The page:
Fanatical price negotiator will sabotage the long-term health of your business.
People generally fall into one of two camps when it comes to purchasing negotiating: the fight-fair camp, where everyone compromises to get an agreement, or the fight-dirty camp, where one party uses their power to squash the other.
The old-school purchasing approach is the latter, where the fanatical price negotiator pressures the supplier to drop their price and price is the only negotiable.
The problem with this approach is that after you squash them, your supplier will resent you for two reasons:
- Nobody likes to feel like a loser. If they feel like they’ve lost the negotiation, really lost it, they will have to save face. Imagine that conversation with the boss, which may sound like this: Yes, I had to go to the bottom of my price, but don’t worry, boss, I will charge them more for installation change orders (and everything else).
- Nobody likes to admit that they made costly mistakes. Your supplier put a lot of effort into making a sale to you, and that work did not pay off. Sure, they got you to sign a deal, but the cost was too high. It wasn’t worth the effort. They are annoyed with you but also with themselves for not walking away when you started squashing them. In order to avoid looking in the mirror and taking the blame themselves, they get madder at you.
When a supplier gives up too much in a negotiation, they will (consciously or subconsciously) start to extract revenge. True, their revenge won’t come close to The 6 Most Sadistic Superhero Revenge Schemes Of All Time (warning: this article is funny but contains R-rated language, inappropriate for children). Spiderman finally defeats Sandman by locking his consciousness away forever without the means to talk, see, or hear. Just think about that for a minute to get perspective. It won’t ever be that bad.
The supplier’s revenge has one consistent theme: it will be expensive for you.
How does your supplier sabotage you?
You may have won in the short term, but if the supplier doesn’t make enough on the deal with you, they will immediately start looking for ways to add costs to your projects. It’s time to implement, and something goes wrong. You need help. Guess what? That was not included in the deal. You find that specifications need a slight adjustment. Not included. You need tech support. Not included. You need training. Not included. Response time is slow and getting slower. When you do get a callback, it’s from the junior guy on the team who hasn’t even been through new hire training yet.
They may not be consciously thinking, “I hate this person, I am not going to return his calls” but it comes out in many, many ways over the course of a low-profit, one-sided, fanatical price-focused relationship.
Constant nickel-and-diming takes its toll on everyone. It’s exhausting. It’s like the negotiation never ends.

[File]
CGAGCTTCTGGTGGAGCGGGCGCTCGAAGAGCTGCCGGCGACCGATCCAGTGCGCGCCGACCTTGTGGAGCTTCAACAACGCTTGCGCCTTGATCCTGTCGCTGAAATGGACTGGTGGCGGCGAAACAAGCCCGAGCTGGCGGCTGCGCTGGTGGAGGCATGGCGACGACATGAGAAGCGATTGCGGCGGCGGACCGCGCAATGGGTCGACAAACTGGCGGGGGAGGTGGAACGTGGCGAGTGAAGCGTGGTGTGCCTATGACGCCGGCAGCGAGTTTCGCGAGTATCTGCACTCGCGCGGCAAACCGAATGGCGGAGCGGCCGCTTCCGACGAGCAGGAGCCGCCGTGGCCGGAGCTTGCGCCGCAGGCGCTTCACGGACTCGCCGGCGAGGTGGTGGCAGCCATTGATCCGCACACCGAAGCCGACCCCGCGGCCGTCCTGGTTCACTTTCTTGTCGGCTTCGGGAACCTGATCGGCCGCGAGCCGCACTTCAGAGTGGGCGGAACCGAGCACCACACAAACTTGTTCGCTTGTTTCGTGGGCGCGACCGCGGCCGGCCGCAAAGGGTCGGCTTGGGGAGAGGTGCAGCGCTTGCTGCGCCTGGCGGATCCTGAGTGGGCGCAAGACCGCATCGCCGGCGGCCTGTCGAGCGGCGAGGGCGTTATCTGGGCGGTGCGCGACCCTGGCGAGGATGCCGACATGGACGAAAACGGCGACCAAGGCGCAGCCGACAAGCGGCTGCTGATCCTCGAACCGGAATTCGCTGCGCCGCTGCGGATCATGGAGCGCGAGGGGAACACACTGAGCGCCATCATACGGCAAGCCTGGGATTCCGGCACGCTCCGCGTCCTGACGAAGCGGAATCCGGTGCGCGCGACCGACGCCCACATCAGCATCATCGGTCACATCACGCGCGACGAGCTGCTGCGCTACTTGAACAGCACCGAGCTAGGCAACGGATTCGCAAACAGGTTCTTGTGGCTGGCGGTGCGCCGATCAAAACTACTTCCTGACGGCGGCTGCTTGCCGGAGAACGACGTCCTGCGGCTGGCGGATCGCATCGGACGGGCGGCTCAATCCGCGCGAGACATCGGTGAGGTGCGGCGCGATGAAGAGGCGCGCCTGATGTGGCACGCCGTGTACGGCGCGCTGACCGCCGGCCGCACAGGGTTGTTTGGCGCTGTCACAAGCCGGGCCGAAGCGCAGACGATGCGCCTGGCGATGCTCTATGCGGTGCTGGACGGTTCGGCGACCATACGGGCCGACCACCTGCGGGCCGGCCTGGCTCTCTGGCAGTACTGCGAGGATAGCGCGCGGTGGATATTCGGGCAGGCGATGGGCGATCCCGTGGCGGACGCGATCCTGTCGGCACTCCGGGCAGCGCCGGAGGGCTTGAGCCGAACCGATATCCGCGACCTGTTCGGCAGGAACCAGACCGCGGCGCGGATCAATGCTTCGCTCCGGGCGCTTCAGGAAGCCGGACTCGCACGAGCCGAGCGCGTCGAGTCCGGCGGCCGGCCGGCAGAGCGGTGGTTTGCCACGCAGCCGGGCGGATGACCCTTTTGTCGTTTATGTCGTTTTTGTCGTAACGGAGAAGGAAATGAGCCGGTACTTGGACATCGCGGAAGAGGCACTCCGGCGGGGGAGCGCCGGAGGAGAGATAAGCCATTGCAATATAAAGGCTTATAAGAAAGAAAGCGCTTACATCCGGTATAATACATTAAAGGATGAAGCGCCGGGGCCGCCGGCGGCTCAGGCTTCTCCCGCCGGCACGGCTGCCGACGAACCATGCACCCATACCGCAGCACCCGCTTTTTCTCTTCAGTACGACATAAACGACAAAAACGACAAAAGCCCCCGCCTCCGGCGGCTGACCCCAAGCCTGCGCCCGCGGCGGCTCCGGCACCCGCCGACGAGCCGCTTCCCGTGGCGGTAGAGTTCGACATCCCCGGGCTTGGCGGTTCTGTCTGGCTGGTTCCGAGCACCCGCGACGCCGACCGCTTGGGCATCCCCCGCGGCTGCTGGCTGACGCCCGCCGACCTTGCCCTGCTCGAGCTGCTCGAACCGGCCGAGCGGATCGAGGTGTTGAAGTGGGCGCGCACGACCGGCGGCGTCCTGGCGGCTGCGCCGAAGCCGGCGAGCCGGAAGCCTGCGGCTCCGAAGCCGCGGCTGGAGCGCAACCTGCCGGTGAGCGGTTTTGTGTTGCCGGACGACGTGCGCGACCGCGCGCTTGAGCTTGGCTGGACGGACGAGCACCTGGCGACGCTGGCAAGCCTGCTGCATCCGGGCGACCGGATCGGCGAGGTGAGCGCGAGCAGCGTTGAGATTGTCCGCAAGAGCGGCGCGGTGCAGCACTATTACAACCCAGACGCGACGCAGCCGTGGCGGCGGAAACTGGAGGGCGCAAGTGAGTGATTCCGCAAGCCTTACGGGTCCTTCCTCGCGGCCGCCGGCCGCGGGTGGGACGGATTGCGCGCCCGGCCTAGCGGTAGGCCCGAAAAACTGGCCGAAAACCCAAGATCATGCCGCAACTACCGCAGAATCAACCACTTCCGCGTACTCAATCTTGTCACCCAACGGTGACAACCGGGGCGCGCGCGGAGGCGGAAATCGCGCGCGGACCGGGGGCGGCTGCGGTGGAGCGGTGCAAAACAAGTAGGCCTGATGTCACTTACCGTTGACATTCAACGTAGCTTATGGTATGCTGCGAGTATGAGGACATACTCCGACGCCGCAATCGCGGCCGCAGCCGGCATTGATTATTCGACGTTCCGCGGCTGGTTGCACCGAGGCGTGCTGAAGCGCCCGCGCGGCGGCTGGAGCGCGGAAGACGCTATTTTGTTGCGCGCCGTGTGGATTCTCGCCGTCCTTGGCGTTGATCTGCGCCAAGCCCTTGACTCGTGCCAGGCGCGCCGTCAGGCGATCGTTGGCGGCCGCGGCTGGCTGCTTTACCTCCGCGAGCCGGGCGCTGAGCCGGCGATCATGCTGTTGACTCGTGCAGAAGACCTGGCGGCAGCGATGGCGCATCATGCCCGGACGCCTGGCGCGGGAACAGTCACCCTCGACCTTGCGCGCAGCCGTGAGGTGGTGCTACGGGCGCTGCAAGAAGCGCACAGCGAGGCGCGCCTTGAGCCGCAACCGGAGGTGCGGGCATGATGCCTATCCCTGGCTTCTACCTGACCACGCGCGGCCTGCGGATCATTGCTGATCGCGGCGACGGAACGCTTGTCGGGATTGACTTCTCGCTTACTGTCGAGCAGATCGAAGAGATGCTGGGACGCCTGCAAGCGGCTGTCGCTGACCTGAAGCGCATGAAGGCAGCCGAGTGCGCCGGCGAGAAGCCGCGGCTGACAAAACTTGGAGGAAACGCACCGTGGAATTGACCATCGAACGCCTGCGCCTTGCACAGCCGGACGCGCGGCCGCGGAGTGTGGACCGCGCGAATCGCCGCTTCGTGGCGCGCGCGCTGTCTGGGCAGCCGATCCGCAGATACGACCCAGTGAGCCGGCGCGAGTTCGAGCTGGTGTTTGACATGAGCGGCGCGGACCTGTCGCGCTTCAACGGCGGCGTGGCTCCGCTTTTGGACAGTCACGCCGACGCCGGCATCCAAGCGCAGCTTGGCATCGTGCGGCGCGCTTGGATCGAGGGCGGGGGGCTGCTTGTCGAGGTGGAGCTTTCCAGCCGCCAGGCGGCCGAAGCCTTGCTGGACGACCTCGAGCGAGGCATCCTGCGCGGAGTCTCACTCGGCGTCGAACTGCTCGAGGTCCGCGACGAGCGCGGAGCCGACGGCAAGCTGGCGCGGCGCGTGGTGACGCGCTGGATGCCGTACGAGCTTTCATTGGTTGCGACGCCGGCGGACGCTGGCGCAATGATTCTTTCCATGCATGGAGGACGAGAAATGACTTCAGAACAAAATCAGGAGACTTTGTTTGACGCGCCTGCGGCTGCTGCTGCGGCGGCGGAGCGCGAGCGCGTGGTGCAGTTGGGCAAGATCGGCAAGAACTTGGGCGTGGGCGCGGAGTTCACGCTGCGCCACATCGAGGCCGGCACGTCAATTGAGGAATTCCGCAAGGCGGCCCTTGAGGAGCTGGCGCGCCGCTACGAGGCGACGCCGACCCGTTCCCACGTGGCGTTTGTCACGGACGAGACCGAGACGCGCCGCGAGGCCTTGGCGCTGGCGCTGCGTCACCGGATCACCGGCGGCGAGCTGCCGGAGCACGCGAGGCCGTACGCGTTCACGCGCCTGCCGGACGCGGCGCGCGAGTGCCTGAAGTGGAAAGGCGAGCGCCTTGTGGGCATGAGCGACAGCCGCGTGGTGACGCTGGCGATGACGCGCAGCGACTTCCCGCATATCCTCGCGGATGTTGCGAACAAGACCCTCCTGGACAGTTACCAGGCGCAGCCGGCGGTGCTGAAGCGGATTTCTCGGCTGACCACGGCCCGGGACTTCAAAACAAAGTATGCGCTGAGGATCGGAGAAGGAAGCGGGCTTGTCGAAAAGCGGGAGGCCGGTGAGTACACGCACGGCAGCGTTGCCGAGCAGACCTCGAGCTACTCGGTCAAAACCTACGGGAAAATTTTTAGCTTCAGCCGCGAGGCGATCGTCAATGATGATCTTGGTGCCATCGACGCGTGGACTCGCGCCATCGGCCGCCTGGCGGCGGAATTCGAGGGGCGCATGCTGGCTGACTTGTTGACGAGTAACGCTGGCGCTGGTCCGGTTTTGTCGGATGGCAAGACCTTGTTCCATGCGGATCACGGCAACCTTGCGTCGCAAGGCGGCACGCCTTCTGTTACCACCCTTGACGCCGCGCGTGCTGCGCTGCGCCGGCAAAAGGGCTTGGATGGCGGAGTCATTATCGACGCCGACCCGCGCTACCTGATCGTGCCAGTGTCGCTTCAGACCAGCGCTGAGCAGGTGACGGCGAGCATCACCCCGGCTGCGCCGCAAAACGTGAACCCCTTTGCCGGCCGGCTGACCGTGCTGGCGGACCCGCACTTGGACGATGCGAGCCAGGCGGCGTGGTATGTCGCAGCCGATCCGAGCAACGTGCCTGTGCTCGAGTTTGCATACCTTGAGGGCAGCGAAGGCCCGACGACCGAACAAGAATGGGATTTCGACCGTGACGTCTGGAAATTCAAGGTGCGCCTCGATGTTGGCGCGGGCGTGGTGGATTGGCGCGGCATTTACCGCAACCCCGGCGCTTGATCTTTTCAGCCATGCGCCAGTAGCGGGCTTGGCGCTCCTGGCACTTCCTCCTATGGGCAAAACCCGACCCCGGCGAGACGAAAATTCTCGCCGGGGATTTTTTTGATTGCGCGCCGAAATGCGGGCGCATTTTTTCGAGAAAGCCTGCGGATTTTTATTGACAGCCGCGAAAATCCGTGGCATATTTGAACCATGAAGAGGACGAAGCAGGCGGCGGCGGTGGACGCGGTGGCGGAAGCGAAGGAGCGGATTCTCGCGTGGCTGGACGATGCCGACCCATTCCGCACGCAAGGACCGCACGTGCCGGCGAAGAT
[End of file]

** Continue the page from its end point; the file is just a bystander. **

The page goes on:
In the end, you will hate one another.
The sad thing about this scenario is that it still happens all the time! Often business leaders claim success in the price war because the additional fees show up on someone else’s budget. Extra costs for training can be pushed to the Learning and Development budget. Extra costs for tech support can be pushed to the IT budget.
“In the hands of the enlightened, hate can be a tool for great change”
The HBO hit series Silicon Valley puts the spotlight on all the ways you can hate one another in business. The show is a humorous look at the often crazy tech industry and is (shockingly!) based on real stories and real people. There’s truth to the quote, “In the hands of the enlightened, hate can be a tool for great change” because strong emotions can be a catalyst to do things differently.
If you experience supplier unresponsiveness, you may be wondering why it’s happening. Let’s just admit that humans are not rational. We get angry, we feel defeated, we make business decisions based on personal reasons. When it comes down to the long-term health of your business, don’t risk a failed project because the supplier won’t step up when you need them to help you.
Gavin Belson, CEO in Silicon Valley said, “You know, a hundred years ago, men like me could have had people like that killed. Just like that.”
You cannot kill them, so you have to find a way to work with them. Here are two tips to change this cycle of sabotage:
- Enlarge the negotiation beyond just the price. You may be in the habit of focusing only on price because your bonus is based on the discounts you get out of your suppliers. That puts you in a tough place because every fiber of your being is focused on price even when you know (or suspect) it will be more expensive in the long run. Put effort into making the deal more of a win for everyone. Try this: just ask one question, “let’s take the price off the table…what else would make this a good deal for you and your company?”
- Figure out what’s important to the other party. Sometimes you’ll find that you can get your price if you find other things that will satisfy them. Work to give them things that are important to them and low cost to you. This will build a stronger partnership based on mutual success. Many times you may also get the lower price, but HOW you get it will diminish the need to get revenge. You are no longer the enemy to be sabotaged and it didn’t cost you more.
The Bottom Line
Your suppliers want to have a healthy relationship with you, one where you both win and you benefit from the relationship. Take a more holistic look at your actions in negotiations. If you’re using your power to squash your suppliers into submission, you will pay in the end.